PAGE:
Graham: Finish a few more manuscripts, get an agent and a good publishing deal, and manage my upcoming web comics on a regular basis.

Deirdra: Is there anything that gives your writer’s block? How do you solve that problem?
Graham: When I write too much at once, the next day is always a real load of blah. Pacing myself is key. If I do more than three or four thousand words in a day, I'm burning tomorrow's fuel. Writing is like working out, in that if I do too much on one day, it'll be weeks before I'm back at it again. So if I write just enough to the point where my word-count meter is moving but I still want to go back to it later, I'm keeping my appetite up for it, so I'll always have something to do when I come back. On a more technical level, sometimes I hit a wall with the story and I have to go back to the outline to see how to steer it in the direction I want without being contrived.

Deirdra: Do you have a favorite writing snack food?
Hot apple cider does the trick!

Deirdra: Where is your favorite place to write?
Graham: At my desk in my room. Usually anywhere that's quiet where I can sit comfortably, without a ton of other people around.

Deirdra: How do you come up with your character’s names?
Graham: If there are names I like or names that sound cool, I'll piece them together until I come up with something that feels good. My main character in ARMALECT, a YA robot book, is named after a roommate of mine when I lived in Spain. The main character in GHOST MACHINES actually started out with a joke-name, "Chase Danger." That was kind of cool because my challenge was to give him a decent enough back story in order to make such a ridiculous name plausible. It took four or five drafts to get it right. I'm working on a paranormal western called OUTLAW ANGEL, and gave my MC the name of "Carson Slade" because it just sounded frontier-sy. For another book, PRIME CALIBER, most of the characters are South Pacific Islanders, so I looked up names in Maori, Tongan, Samoan and Hawaiian and chose names that meant something useful. And in almost all of my books, I'll give a character the first or last name of a really good friend, for personal reasons.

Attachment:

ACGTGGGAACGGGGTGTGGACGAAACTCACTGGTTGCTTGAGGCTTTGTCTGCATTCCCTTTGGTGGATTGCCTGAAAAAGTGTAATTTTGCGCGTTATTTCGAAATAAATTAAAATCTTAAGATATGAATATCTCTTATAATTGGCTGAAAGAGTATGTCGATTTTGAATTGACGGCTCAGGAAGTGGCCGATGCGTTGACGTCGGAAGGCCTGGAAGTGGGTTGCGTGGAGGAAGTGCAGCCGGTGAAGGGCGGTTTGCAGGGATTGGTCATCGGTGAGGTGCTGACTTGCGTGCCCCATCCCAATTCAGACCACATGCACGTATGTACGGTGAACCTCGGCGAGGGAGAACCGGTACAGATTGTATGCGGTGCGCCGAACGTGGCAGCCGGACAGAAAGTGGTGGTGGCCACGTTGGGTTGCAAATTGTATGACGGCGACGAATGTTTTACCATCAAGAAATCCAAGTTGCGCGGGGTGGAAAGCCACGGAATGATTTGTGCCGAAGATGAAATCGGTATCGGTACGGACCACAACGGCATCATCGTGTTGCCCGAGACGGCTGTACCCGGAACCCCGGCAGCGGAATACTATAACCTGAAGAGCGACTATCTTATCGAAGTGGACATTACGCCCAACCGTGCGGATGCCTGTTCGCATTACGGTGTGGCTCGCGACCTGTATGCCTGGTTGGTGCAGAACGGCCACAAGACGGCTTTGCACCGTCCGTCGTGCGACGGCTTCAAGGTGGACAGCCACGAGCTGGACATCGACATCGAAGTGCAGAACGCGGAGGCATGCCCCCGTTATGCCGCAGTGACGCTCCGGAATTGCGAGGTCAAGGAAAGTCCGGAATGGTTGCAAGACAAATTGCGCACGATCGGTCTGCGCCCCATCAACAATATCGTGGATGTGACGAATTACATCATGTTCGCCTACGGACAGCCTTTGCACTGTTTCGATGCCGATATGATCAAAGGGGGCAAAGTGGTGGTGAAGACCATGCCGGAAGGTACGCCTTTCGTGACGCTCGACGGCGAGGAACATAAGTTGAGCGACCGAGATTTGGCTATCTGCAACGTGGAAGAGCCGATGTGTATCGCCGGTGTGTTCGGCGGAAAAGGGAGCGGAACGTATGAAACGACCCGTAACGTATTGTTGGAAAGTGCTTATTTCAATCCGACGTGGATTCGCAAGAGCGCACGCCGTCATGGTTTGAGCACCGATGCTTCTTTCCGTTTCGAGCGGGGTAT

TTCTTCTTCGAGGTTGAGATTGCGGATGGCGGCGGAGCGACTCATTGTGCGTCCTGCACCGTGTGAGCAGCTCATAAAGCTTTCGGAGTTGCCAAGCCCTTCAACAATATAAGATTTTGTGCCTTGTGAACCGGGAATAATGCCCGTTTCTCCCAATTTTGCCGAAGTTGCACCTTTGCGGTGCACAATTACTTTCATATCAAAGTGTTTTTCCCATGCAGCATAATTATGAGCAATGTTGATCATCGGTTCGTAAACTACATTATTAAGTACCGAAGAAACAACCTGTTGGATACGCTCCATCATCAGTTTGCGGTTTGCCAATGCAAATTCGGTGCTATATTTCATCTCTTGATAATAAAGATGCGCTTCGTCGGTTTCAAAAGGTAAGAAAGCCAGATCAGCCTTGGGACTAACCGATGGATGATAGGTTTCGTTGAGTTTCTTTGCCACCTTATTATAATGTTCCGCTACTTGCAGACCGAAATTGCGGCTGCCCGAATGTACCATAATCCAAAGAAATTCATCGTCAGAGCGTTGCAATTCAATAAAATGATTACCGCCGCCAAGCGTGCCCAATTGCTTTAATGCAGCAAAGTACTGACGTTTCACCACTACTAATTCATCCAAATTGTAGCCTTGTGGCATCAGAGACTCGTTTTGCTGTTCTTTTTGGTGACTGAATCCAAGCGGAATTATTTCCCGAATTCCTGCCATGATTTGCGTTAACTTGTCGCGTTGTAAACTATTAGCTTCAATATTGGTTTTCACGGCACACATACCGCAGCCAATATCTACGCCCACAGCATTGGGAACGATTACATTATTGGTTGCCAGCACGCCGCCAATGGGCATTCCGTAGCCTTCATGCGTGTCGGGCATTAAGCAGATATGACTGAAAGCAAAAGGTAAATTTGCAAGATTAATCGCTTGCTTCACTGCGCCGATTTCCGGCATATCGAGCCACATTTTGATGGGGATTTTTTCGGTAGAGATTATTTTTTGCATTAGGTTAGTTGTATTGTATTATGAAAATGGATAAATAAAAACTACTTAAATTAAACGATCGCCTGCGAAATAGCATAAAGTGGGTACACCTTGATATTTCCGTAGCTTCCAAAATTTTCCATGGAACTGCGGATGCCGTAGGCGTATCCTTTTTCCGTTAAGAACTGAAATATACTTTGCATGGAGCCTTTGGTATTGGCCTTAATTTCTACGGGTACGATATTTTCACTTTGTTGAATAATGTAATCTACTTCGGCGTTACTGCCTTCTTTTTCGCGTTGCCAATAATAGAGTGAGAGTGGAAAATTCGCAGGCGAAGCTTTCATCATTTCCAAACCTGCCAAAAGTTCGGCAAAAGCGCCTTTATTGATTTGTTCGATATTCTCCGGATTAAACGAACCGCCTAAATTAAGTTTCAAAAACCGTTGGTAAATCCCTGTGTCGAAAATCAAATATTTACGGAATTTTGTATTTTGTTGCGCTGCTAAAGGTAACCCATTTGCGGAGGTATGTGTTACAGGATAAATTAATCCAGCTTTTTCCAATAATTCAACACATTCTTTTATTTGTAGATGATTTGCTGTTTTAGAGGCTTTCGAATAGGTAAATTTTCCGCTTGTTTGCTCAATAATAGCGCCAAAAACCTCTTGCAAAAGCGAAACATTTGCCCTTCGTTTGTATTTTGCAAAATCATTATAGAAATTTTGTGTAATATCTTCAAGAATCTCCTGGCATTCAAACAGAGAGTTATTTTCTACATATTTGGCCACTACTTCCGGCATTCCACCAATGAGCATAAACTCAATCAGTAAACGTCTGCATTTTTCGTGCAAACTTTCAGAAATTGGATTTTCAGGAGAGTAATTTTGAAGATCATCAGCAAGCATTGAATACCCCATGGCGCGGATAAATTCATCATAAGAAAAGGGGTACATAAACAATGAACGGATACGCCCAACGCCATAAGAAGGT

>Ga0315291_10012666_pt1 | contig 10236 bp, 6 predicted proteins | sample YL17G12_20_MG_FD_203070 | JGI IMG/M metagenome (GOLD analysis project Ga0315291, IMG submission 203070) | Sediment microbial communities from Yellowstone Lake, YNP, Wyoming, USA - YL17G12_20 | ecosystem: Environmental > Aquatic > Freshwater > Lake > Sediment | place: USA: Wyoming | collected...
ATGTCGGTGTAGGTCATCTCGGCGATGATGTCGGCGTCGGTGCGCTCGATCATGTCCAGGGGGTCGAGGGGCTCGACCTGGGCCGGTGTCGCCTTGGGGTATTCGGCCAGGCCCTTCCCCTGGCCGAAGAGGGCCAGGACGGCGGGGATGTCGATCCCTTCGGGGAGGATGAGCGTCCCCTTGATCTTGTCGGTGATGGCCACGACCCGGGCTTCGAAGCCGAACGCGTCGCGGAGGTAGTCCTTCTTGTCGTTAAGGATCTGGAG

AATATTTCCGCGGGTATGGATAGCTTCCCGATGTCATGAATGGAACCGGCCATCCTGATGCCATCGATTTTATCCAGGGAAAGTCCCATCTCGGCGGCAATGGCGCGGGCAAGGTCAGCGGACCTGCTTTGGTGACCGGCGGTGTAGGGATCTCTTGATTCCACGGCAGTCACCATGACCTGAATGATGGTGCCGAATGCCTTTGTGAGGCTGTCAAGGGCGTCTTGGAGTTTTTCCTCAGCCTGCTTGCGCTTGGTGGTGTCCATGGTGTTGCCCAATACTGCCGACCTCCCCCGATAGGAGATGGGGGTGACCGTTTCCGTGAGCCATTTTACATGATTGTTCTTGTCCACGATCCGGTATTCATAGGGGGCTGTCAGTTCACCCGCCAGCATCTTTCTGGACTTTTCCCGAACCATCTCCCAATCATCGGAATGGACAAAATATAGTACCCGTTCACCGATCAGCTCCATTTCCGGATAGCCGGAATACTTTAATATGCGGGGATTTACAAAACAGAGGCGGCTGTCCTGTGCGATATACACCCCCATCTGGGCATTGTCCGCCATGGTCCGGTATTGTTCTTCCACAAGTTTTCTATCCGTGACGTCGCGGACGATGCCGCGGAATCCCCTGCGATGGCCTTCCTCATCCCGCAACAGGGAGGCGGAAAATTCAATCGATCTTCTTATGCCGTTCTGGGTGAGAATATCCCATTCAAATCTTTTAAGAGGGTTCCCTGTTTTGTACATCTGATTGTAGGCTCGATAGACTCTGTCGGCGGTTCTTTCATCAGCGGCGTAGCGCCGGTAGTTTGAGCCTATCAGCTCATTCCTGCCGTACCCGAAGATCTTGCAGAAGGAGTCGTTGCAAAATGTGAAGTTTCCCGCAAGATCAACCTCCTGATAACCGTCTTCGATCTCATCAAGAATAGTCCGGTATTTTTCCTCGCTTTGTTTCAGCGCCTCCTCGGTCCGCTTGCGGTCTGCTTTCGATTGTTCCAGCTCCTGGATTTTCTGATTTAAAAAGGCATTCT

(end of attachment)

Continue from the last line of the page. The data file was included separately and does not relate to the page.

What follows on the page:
Deirdra: What is the best complement you could receive from a reader?
Graham: You know, back in '09 when I won that First Chapter contest, one of the reviewers of my work said the humor reminded them of Eoin Colfer, a writer whom I respect a LOT. And that was really cool. If someone compares my work to the work of another writer, and the compare it in a good way, that makes me feel awesome. If they said something like "Oh this is cool, it's just like Stephen King" or some other A-list blockbuster author, I might think it was just hyperbole, but when it's someone who's good but not everyone reads it, I really like that.

Deirdra: If you have any books published what are they and where can readers find them?
Graham: I'm not published yet, but as I said, I'm working on launching a comic in the next few months on my blog. I'll also be posting a short story for digital download, so stay tuned for that. The URL is I talk mostly about writing, but sometimes I get into sports, politics, religion, current events, random family stories, something funny, or what have you. Any big news about my writing career will show up there.


  1. I love your enthusiasm, Graham. Good luck in your career.

  2. Great interview!! I'm very proud of both the interviewer and interviewee!!!